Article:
Trust me when I tell you, the coterie of South Miami/Gables young professionals along S. Dixie Hwy. only wish they had an area that's as convenient, fun, dynamic and easy to get around on foot, as the Clarendon and Court House Metro areas of Arlington, where there is a range of interesting retail, recreation and office space that I've yet to discover down here.
I mean there was an Apple Computer store there before there was one in D.C., capisce?
See http://www.commuterpage.com/art/villages/courthouse2.htm and
The AMC Courthouse Theatre there is where I probably saw about 75% of all the films I saw over a period of 15 years. And talk about close, from the top of the Metro escalator to the theatre box office is maybe 50 feet away. As is the entrance to the Arlington County Govt. Bldg.
For the last seven years I lived in Arlington County, I lived near the Ballston Metro Station, http://www.commuterpage.com/art/villages/ballston2.htm , which is exactly the kind of urban, transit-oriented area along what's W. Dixie Highway and First Avenue from a future Aventura train station around N.E. 203rd Street, north thru Hallandale Beach and continuing past Hollywood should be like.
It's embarrassing that for all the talk about taking advantage of future transit, the only thing remotely like it so far is Hollywood Station, http://www.hollywoodstation.com/
As I've mentioned to many other transit-oriented public policy people in both Broward and Miami-Dade, just the idea that the Broward County Commission would even consider thinking of building a new HQ for Broward County Govt. or a new County Courthouse in the future that was NOT within a short walking distance of either the Tri-Rail or a future train station along the FEC tracks, is preposterous, and certainly something I'd fight.
That sort of backward thinking is why a pro-transit voter like me was thumbs down on the proposed penny/transit tax two years ago.
Speaking of a myopic transit situation, see this great Orlando Sentinel story from Wednesday, Judge tosses thousands of citations, fumes at toll 'injustice' by Rene Stutzman, Sentinel Staff Writer, April 23, 2008 http://www.orlandosentinel.com/news/local/seminole/orl-toll2308apr23,0,2167491.story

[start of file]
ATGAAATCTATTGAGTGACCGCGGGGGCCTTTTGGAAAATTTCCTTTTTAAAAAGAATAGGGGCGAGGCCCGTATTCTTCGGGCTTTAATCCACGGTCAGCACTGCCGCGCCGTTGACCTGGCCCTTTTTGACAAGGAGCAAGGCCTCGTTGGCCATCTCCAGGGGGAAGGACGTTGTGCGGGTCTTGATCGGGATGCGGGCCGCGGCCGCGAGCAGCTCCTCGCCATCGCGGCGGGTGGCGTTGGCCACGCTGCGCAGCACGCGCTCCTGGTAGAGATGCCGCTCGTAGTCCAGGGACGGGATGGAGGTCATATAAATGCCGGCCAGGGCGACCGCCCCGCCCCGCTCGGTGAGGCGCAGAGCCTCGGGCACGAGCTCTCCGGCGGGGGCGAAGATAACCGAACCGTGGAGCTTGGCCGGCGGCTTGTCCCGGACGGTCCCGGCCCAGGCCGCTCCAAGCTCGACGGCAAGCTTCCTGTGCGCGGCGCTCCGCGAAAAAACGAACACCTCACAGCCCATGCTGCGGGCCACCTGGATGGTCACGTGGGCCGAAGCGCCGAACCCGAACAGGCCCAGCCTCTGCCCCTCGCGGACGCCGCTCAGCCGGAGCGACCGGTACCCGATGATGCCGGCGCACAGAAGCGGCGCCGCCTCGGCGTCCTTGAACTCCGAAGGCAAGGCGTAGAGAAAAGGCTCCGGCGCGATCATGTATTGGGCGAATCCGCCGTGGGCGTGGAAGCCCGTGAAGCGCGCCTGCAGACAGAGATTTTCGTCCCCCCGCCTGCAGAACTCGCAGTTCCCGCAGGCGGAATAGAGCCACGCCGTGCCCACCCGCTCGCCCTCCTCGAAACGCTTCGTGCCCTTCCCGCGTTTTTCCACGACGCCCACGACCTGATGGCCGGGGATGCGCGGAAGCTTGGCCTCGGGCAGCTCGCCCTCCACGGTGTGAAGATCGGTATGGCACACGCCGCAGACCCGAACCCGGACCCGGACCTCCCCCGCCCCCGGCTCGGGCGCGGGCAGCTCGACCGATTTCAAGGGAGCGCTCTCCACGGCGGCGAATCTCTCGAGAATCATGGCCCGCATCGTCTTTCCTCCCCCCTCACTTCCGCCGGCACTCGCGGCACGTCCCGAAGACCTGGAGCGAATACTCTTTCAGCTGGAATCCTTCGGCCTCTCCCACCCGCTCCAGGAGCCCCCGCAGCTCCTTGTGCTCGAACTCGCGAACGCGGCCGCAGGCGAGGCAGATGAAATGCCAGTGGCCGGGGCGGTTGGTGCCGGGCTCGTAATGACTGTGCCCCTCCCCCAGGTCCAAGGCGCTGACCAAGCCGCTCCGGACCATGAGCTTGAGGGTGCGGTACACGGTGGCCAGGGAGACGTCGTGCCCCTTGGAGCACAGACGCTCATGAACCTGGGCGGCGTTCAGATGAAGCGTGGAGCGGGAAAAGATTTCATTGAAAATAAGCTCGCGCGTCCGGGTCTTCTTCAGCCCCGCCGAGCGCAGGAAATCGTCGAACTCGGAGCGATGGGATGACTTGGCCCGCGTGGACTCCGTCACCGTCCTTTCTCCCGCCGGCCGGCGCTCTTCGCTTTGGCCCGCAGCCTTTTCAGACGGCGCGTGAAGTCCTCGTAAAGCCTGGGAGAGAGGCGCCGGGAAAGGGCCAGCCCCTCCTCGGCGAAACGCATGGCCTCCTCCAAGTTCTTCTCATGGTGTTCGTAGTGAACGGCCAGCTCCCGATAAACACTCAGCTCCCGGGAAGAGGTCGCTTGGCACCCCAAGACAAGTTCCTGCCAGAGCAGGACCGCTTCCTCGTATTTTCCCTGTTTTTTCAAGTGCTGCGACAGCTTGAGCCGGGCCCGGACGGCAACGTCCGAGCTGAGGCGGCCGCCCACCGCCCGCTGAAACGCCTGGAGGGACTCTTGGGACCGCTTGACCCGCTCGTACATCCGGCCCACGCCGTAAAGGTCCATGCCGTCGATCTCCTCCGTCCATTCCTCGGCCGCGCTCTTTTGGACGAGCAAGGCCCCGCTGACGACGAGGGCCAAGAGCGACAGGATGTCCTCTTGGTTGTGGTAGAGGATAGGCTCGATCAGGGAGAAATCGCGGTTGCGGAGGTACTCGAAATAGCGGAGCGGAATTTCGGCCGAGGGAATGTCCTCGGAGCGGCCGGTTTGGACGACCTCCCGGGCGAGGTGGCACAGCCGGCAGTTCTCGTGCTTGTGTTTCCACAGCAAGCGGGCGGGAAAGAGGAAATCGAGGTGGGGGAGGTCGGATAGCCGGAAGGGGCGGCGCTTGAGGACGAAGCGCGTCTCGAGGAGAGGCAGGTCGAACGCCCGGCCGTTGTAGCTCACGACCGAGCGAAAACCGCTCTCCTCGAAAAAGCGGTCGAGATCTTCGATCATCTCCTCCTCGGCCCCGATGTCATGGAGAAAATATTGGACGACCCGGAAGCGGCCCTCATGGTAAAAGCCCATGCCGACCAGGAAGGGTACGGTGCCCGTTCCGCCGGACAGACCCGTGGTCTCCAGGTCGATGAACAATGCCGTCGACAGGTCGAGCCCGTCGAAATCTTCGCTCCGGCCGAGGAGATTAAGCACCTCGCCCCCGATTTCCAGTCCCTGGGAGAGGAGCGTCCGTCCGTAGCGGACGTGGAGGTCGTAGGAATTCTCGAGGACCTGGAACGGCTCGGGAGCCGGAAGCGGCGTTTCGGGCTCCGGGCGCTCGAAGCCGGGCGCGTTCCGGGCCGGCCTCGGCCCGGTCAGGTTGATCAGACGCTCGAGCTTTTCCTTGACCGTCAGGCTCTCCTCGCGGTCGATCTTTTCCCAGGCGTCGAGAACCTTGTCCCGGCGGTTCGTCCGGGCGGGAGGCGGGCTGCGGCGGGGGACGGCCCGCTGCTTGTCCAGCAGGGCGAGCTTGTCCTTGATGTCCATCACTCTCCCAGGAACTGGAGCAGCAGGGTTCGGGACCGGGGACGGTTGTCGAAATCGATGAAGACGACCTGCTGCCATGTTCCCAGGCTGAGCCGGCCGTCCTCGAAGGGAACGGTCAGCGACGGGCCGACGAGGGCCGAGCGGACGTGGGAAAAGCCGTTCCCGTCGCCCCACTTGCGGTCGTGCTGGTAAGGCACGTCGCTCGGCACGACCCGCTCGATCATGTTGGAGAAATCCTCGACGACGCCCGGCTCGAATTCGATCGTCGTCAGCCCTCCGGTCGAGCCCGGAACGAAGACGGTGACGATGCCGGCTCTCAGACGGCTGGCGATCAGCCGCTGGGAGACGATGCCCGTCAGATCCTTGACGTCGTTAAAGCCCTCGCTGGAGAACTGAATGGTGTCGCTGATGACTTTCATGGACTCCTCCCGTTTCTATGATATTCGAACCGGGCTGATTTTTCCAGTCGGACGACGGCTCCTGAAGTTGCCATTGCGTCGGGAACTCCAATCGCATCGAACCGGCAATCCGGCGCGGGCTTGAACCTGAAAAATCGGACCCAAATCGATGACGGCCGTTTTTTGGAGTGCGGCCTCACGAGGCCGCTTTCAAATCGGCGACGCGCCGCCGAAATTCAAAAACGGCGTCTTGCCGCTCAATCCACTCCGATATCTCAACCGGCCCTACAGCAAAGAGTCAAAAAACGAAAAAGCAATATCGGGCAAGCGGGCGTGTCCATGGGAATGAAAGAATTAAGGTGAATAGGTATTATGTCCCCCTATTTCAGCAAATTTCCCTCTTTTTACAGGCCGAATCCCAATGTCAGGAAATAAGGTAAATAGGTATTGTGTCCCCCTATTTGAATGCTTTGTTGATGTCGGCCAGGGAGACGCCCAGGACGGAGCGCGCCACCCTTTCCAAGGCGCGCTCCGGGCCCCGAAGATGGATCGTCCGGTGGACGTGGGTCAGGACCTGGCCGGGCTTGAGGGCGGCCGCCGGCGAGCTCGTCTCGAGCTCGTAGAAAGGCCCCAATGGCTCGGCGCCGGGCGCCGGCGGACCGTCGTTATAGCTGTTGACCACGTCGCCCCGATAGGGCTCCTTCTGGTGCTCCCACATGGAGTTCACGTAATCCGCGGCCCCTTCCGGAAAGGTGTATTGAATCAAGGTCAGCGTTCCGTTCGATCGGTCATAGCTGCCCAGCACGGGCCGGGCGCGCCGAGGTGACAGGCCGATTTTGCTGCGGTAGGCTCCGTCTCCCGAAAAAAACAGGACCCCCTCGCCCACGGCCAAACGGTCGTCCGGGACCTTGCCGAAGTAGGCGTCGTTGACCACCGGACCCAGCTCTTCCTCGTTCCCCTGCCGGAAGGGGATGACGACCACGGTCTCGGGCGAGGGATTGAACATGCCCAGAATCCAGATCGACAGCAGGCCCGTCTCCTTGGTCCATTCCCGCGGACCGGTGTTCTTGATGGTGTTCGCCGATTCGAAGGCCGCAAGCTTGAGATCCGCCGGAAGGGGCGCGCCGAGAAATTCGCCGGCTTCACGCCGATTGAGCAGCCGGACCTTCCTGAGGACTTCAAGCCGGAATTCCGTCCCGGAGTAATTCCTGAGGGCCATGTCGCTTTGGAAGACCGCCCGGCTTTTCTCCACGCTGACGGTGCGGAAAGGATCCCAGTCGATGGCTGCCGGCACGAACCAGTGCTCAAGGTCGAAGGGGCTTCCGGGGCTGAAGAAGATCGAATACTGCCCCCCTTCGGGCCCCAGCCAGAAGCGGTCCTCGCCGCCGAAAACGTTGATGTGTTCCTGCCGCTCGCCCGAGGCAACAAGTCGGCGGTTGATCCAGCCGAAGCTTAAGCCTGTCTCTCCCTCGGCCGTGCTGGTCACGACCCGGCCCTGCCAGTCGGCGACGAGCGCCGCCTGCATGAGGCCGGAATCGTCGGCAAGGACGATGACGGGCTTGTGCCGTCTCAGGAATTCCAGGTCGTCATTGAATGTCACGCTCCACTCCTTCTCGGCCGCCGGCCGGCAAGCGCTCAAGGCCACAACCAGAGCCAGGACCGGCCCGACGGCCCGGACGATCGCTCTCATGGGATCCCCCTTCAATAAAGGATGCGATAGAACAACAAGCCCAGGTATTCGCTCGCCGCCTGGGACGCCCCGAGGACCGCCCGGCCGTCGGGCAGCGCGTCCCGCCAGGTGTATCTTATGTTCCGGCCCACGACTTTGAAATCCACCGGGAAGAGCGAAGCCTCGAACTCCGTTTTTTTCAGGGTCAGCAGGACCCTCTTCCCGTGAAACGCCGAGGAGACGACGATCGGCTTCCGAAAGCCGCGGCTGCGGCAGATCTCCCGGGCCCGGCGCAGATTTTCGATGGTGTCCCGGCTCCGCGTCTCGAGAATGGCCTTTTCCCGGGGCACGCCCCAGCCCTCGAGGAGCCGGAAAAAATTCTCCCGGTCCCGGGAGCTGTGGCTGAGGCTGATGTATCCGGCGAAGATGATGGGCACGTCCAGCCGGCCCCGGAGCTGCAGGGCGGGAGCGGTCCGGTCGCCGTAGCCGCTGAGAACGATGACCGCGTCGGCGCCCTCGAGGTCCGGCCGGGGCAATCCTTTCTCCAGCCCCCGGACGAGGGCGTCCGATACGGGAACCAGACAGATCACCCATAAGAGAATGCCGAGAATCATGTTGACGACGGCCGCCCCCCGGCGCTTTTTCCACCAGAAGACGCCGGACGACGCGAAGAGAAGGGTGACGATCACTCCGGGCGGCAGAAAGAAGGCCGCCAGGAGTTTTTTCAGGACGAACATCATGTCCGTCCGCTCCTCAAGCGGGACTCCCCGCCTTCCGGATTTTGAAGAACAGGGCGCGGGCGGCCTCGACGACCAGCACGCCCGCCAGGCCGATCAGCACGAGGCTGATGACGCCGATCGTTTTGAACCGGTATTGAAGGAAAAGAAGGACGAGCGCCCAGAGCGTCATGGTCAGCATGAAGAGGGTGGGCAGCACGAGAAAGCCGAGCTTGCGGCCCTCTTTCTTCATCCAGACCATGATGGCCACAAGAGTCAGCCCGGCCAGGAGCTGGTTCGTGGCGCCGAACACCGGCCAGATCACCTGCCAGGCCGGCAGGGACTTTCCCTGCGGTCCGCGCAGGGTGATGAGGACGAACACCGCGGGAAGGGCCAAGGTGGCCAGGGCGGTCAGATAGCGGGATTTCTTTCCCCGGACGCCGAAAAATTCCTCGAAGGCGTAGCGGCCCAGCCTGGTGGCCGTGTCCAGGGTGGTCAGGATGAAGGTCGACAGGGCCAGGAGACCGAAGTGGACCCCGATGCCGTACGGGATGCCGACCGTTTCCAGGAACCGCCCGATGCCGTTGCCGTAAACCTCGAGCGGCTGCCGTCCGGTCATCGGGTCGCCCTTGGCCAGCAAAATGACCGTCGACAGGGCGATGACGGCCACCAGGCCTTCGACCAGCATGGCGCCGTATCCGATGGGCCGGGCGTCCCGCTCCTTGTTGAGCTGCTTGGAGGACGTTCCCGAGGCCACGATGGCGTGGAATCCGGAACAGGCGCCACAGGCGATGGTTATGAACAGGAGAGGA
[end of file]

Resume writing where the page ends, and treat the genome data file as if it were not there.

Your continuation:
This story is interesting for any number of reasons, not the least of which is that 1.) it actually didn't happen in South Florida, and 2.) in a story about motor vehicles, the photo depicting the family featured in the story is of them on a plane. And you've got to read the reader comments, too, at: http://www.topix.net/forum/source/orlando-sentinel/THTFVV0K4DAGQSVD8
But, of course, as I have often lamented here and in South Beach Hoosier, when it comes to transportation and civic design that promotes and complements smart, planned growth, almost everyone in authority down here acts like they first have to re-invent the wheel.
But only after numerous payments to a series of consultants that will tell them in the end what common sense should've told 'em anyway.I'll discuss this WaPo article in the future from a South Florida perspective, as well as show how even the Washington Metro that most Washingtonians find indispensible to their quality of life, like the Miami-Dade Metrorail, is not without its problems. http://www.wmata.com/
On the other hand, they never gave up and abandoned a station due to the homeless problem.
That painful lesson was brought home to me again on Wednesday by a post by blogger Cindy Cruciger of Computer Colonics, http://www.ferfelabat.com/ , which I first heard about that same day via South Florida Daily Blog, http://southfloridadailyblog.blogspot.com/ .
In an amusing but forthright essay titled Walking in Miami,
http://www.ferfelabat.com/?p=848 , she questioned the sanity of actually following in the literal footsteps of the Herald's Anna Menendez, http://www.miamiherald.com/news/columnists/ana_menendez/story/506010.html
I recall when I came down here from Arlington four years ago and was told that the county had thrown in the towel on that station, thinking someone was pulling my leg.
My next post will tell of a recent outrage against a smarter transporation policy perpetrated on the citizens of Hallandale Beach by their elected City Commission and Mayor, acting out of an overabundance of stupidity and myopia, and a dearth of information and preparation.
For more transit oriented articles and stories, see: http://www.commuterpage.com/cnews/current.cfm#story11893